This paper provides an analysis of US President Donald Trump’s visit to Israel, highlighting reflections on the US-Israeli relations on the one hand, and on the Palestinian-Israeli conflict on the other. The paper hypothesises that Trump’s visit took on many implications and interpretations. In the final analysis, however, Trump’s visit broke away from the US historical position, particularly the former Obama administration’s position towards the Palestinian-Israeli conflict. It also reflected an adoption of Arab positions in the region.

Within the Israeli society, the Mizrahi-Ashkenazi polarisation has resurfaced, this time more acutely than ever. The recent period has seen a renewed debate over issues, which some thought had disappeared. Beyond doubt, this debate has taken on various dimensions and is driven by several motives. Particularly on the Mizrahi side, political motives have promoted identity politics, which entails clear implications in the electoral process. Other factors relate to the Mizrahi identity and culture. To enhance their status and keep injustices visible on the Israeli scene, factors also involve a discussion of the historical discrimination, which has affected the Mizrahi Jews in Israel. Although it eventually gives rise to the Mizrahi identity, this motive is not triggered by any considerations of identity politics.

In mid-February 2017, Israeli Prime Minister Benjamin Netanyahu visited the USA and met with US President Donald Trump. The visit removed obscurities over the essence and future of bilateral relations in the interval between the outgoing Obama’s and incoming Trump’s administrations. It can be said that, under Trump, the relations between Israel and the USA might be characterised by ideological and political harmony in regard of assessing regional and international orders.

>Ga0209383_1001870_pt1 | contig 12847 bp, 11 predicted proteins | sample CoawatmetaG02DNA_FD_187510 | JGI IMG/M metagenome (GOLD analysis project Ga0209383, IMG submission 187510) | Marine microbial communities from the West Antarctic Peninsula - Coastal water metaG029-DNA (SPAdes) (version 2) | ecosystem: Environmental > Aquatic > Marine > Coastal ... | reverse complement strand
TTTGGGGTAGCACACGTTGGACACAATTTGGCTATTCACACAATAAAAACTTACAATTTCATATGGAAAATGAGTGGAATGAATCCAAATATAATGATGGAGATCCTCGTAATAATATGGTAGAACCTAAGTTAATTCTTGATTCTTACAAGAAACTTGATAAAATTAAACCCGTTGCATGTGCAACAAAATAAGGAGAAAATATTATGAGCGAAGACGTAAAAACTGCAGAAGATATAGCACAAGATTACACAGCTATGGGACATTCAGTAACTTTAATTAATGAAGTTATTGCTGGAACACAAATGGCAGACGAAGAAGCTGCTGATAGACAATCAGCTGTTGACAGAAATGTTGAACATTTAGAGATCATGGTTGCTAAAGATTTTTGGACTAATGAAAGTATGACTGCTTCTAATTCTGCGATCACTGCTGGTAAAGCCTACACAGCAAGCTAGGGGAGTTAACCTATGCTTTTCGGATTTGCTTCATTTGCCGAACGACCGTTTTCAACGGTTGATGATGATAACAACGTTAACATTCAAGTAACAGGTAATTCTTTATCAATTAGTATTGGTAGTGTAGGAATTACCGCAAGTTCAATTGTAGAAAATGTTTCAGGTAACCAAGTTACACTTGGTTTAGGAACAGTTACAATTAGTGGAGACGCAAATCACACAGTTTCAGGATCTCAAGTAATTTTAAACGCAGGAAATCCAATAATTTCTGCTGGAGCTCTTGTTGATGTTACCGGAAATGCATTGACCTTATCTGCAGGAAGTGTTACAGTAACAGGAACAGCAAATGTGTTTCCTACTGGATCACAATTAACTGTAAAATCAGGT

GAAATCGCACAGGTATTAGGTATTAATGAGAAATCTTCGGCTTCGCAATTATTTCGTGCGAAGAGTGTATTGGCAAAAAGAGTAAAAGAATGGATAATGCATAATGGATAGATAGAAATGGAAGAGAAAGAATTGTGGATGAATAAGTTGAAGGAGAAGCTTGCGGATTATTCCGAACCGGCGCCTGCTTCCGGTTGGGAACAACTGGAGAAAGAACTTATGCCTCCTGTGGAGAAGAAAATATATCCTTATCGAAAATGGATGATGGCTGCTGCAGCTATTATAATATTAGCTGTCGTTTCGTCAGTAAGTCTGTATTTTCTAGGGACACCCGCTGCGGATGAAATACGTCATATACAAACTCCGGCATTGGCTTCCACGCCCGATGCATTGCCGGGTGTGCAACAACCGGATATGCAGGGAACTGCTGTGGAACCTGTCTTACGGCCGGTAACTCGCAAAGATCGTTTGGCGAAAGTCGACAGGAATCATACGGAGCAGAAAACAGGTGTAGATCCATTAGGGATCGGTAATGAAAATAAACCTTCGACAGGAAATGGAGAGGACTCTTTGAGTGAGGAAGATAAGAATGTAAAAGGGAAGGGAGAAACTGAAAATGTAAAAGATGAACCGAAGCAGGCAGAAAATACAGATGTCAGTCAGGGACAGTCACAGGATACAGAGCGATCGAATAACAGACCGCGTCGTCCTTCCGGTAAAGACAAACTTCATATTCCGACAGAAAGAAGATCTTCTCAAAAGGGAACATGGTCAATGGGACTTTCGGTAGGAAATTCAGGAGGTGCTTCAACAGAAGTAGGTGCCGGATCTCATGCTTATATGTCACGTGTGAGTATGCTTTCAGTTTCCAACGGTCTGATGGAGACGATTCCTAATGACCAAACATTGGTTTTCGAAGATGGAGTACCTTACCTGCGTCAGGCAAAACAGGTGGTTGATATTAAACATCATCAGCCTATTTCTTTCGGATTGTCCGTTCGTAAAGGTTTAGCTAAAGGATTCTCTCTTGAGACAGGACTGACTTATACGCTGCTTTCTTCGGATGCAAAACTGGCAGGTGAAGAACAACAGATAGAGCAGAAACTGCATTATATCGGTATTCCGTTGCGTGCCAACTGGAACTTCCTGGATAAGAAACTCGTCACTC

Israeli Prime Minister Benjamin Netanyahu currently faces investigation, on pain of admonition, in two cases:
1. Case No. 1000, concerning the receipt of presents or gifts from business people, including Jewish businessman Arnon Milchan, in violation of the law.
2. Case No. 2000, concerning the sessions held between Netanyahu and Arnon (Noni) Mozes, owner of Yedioth Ahronoth, and involving suspicions of bribery between both parties.

Friday, May 27, 2022


The Palestinian Forum for Israeli Studies (MADAR) is an independent research centre specialising in Israeli affairs, based in Ramallah, Palestine. MADAR was established in 2000 by a group of Palestinian intellectuals and academics, including the late poet Mahmoud Darwish, Dr. Lily Feidy, Dr. Ali Jarbawi, Dr. Ahmad Harb, Mr. Walid Al-Ahmad and Mr. Akram Haniyyeh. The centre was registered as a not-for-profit organisation with the Palestinian Ministry of Interior, and obtained a research centre’s operational licensing from the Palestinian Ministry of Information.